Companies Falsely Advertising Ineffective Products as “Zika-Preventive”

Companies across the U.S.  have been marketing products with claims that the products prevent or protect against Zika virus even though the products are known to be ineffective for that purpose. 

These companies advertise ultrasonic devices or botanical oil-based products with claims that the products would prevent or protect against Zika virus by repelling mosquitoes even though the products contain no EPA-registered insect repellents with at least one of the five CDC-recommended active ingredients. The makers of ultrasonic devices claim that they repel mosquitoes by emitting a high frequency buzz. Numerous scientific studies have found that ultrasonic devices do not repel mosquitoes, and may even attract mosquitoes. The makers of botanical oil-based products, including wrist bands, bracelets, patches and stickers, claim that products contain ingredients that repel mosquitoes. Common botanical ingredients, including oil of geranium, cedar, lemongrass, soy and citronella and are not EPA-registered insect repellents with at least one of the five CDC-recommended active ingredients, and these products have limited effectiveness in repelling mosquitoes. 

Zika virus is primarily spread by infected mosquitoes, although it can also be spread by sexual contact or blood contact. Zika virus can cause symptoms including mild fever, rash, joint pain, and conjunctivitis (red eyes). Zika poses a serious threat to women who are pregnant, or trying to become pregnant, because it may cause microcephaly, a serious birth defect that affects brain development.

To prevent bites from potentially infected mosquitoes, the Centers for Disease Control recommend that consumers use only EPA-registered insect repellents with at least one of the five CDC-recommended active ingredients. These repellents contain ingredients that have been clinically proven to effectively repel mosquitoes.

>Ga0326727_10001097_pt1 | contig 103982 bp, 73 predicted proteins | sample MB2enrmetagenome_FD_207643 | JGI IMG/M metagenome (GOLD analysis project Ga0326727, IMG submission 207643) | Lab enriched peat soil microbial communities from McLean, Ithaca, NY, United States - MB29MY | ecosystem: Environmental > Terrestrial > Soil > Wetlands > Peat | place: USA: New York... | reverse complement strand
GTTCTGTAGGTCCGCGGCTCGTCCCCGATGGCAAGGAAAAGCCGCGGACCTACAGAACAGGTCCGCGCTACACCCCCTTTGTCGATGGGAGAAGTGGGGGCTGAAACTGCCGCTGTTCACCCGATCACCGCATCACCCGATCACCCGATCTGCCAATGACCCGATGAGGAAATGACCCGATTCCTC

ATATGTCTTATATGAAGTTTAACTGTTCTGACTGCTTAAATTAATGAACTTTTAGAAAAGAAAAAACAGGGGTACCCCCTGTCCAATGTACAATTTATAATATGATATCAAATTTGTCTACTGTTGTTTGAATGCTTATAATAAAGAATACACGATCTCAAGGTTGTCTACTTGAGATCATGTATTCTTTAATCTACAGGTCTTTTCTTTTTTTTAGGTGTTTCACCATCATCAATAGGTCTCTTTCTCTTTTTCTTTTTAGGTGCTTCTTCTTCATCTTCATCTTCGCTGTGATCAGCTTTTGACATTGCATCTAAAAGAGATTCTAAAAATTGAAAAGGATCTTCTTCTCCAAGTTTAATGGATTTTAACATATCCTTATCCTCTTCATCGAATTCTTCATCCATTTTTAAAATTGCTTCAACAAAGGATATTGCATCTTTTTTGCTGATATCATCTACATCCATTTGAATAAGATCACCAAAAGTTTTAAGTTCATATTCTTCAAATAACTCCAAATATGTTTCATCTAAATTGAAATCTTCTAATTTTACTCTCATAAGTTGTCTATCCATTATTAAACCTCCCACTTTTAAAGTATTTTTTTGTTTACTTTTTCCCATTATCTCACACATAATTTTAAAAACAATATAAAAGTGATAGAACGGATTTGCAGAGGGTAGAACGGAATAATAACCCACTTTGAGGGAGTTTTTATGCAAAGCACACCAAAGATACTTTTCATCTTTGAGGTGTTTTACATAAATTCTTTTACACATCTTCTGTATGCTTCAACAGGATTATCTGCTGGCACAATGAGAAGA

Consumers should avoid ultrasonic and botanical mosquito repellents, as well as Vitamin B-based repellents, which have also been found to be ineffective. Products that claim to prevent the Zika virus that contain none of CDC-approved active ingredients include:

  • Wildheart Outdoors Natural Mosquito Repellent Bracelet
  • MosQUITo Repellent Bracelet Wristband Band
  • Neor Mosquito Repellent Bracelet
  • Kenza High Quality Zika Mosquito Repellent Smiley Patch
  • Mobile Pro Gear ZIKA Shield Mosquito Repellent Bands
  • STAR Ultrasonic Pest Repeller
  • iGear iGuard 2.0 Ultrasonic Insect Pest Repellent

Consumers should look for EPA-registered insect repellents containing at least one of the following active ingredients: DEET, Picaridin (also known as KBR 3023, Bayrepel and icaridin), IR3535, Oil of Lemon Eucalyptus, and Para-Menthane-Diol. Only products containing at least one of these ingredients have been recommended by the CDC as the safe and effective way of protecting against the Zika virus.

Consumers should also be aware that there is no cure for the Zika virus as of this date, and products claiming to be cures are deceptive.

Consumers are also advised to follow these CDC recommendations to protect against the Zika virus:

  • Avoid travel in areas with active mosquito-borne transmission of the Zika virus. These areas can be found on the CDC’s website.
  • If one must travel to one of the identified areas, consumers should:
    • Wear pants and long sleeves,
    • Stay in places with air conditioning and screens on windows and doors,
    • Sleep under mosquito bed nets, and
    • Treat clothing with permethrin or purchase pre-treated clothing.